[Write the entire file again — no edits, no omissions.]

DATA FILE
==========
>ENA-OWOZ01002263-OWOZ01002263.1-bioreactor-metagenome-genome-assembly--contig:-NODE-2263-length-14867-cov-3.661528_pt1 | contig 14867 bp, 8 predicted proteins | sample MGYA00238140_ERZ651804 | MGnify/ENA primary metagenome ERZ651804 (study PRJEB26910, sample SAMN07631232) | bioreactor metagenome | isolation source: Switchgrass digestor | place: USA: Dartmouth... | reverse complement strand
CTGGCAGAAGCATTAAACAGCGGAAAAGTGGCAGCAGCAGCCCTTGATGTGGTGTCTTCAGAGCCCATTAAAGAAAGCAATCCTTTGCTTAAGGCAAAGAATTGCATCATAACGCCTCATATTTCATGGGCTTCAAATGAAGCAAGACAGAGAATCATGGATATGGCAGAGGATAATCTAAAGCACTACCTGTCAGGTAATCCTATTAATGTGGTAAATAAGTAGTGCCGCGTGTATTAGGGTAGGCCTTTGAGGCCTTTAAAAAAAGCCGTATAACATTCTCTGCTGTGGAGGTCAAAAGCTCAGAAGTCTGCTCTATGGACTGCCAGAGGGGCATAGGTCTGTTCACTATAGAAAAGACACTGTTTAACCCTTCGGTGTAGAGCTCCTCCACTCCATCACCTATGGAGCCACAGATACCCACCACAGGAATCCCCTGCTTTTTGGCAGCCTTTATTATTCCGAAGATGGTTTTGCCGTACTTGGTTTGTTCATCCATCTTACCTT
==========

>ENA-OWOZ01002263-OWOZ01002263.1-bioreactor-metagenome-genome-assembly--contig:-NODE-2263-length-14867-cov-3.661528_pt1 | contig 14867 bp, 8 predicted proteins | sample MGYA00238140_ERZ651804 | MGnify/ENA primary metagenome ERZ651804 (study PRJEB26910, sample SAMN07631232) | bioreactor metagenome | isolation source: Switchgrass digestor | place: USA: Dartmouth... | reverse complement strand
CTGGCAGAAGCATTAAACAGCGGAAAAGTGGCAGCAGCAGCCCTTGATGTGGTGTCTTCAGAGCCCATTAAAGAAAGCAATCCTTTGCTTAAGGCAAAGAATTGCATCATAACGCCTCATATTTCATGGGCTTCAAATGAAGCAAGACAGAGAATCATGGATATGGCAGAGGATAATCTAAAGCACTACCTGTCAGGTAATCCTATTAATGTGGTAAATAAGTAGTGCCGCGTGTATTAGGGTAGGCCTTTGAGGCCTTTAAAAAAAGCCGTATAACATTCTCTGCTGTGGAGGTCAAAAGCTCAGAAGTCTGCTCTATGGACTGCCAGAGGGGCATAGGTCTGTTCACTATAGAAAAGACACTGTTTAACCCTTCGGTGTAGAGCTCCTCCACTCCATCACCTATGGAGCCACAGATACCCACCACAGGAATCCCCTGCTTTTTGGCAGCCTTTATTATTCCGAAGATGGTTTTGCCGTACTTGGTTTGTTCATCCATCTTACCTT